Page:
It Was So Cold in Canada, the Ground Exploded

Illustration for article titled It Was So Cold in Canada, the Ground Exploded

Even before the polar vortex put large swathes of the US into a deep freeze, subzero temperatures in Canada were causing frost quakes. A few nights ago, residents around Ontario woke up to mysterious booms—like an explosion or falling tree. Turns it was just the cold.

Like a glass jar of water in the freezer, the ground can crack as liquid water expands while freezing into ice. Frost quakes, or cryoseisms, require a sharp temperature drop: It must be warm enough for water to first saturate the ground and then suddenly cold enough for a quick freeze. The explosions are so loud because frost quakes happen so close to the surface. And as disruptive as they sound, they're unlikely to be dangerous.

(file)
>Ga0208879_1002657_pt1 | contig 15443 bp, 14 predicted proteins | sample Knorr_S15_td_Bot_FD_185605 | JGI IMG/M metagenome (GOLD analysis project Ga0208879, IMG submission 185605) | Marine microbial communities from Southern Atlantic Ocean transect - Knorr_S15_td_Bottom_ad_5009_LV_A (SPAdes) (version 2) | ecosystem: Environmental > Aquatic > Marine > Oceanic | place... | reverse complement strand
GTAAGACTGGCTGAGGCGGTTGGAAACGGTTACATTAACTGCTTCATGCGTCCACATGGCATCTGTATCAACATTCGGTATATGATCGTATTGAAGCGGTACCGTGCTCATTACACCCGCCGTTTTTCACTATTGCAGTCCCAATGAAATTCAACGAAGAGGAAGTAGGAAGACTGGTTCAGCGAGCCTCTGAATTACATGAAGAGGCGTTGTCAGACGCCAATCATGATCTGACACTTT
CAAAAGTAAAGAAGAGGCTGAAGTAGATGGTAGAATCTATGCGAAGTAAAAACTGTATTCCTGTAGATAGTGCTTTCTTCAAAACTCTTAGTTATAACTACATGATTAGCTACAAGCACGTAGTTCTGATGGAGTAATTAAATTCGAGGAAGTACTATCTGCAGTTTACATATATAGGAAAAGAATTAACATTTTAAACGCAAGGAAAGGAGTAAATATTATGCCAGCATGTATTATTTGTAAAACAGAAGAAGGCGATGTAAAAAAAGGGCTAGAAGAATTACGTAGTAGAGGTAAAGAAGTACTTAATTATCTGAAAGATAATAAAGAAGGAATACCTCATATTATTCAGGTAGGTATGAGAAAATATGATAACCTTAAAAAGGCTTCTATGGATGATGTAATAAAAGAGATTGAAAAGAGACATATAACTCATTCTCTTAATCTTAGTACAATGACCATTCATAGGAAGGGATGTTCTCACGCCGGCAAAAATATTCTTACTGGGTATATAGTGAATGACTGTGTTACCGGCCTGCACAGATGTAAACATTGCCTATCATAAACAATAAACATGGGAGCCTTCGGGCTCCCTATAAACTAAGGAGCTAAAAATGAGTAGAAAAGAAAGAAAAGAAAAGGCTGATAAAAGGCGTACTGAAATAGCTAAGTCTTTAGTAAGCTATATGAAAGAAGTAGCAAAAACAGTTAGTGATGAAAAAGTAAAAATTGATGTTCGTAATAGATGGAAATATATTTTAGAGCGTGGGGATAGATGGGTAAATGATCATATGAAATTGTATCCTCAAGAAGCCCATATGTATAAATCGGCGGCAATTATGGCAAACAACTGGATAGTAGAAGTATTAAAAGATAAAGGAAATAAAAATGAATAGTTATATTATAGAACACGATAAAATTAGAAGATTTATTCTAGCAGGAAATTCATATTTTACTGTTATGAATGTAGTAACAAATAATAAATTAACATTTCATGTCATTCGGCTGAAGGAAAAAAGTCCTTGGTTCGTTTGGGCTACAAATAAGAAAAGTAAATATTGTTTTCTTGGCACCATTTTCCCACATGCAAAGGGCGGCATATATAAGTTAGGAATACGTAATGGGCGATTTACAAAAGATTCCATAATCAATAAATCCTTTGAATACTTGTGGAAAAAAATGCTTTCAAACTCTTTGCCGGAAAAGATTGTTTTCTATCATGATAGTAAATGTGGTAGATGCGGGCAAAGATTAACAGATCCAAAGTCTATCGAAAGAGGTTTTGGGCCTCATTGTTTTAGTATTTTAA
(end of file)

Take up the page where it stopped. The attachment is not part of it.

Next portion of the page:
Frost quakes have also been reported in the midwest and New England, but they are generally quite rare. Environment Canada meteorologist Geoff Coulson told the Toronto Star it was the first he experienced in 30 years. [Toronto Star via Outside]

Photo via Stephanie Barbary/Shutterstock

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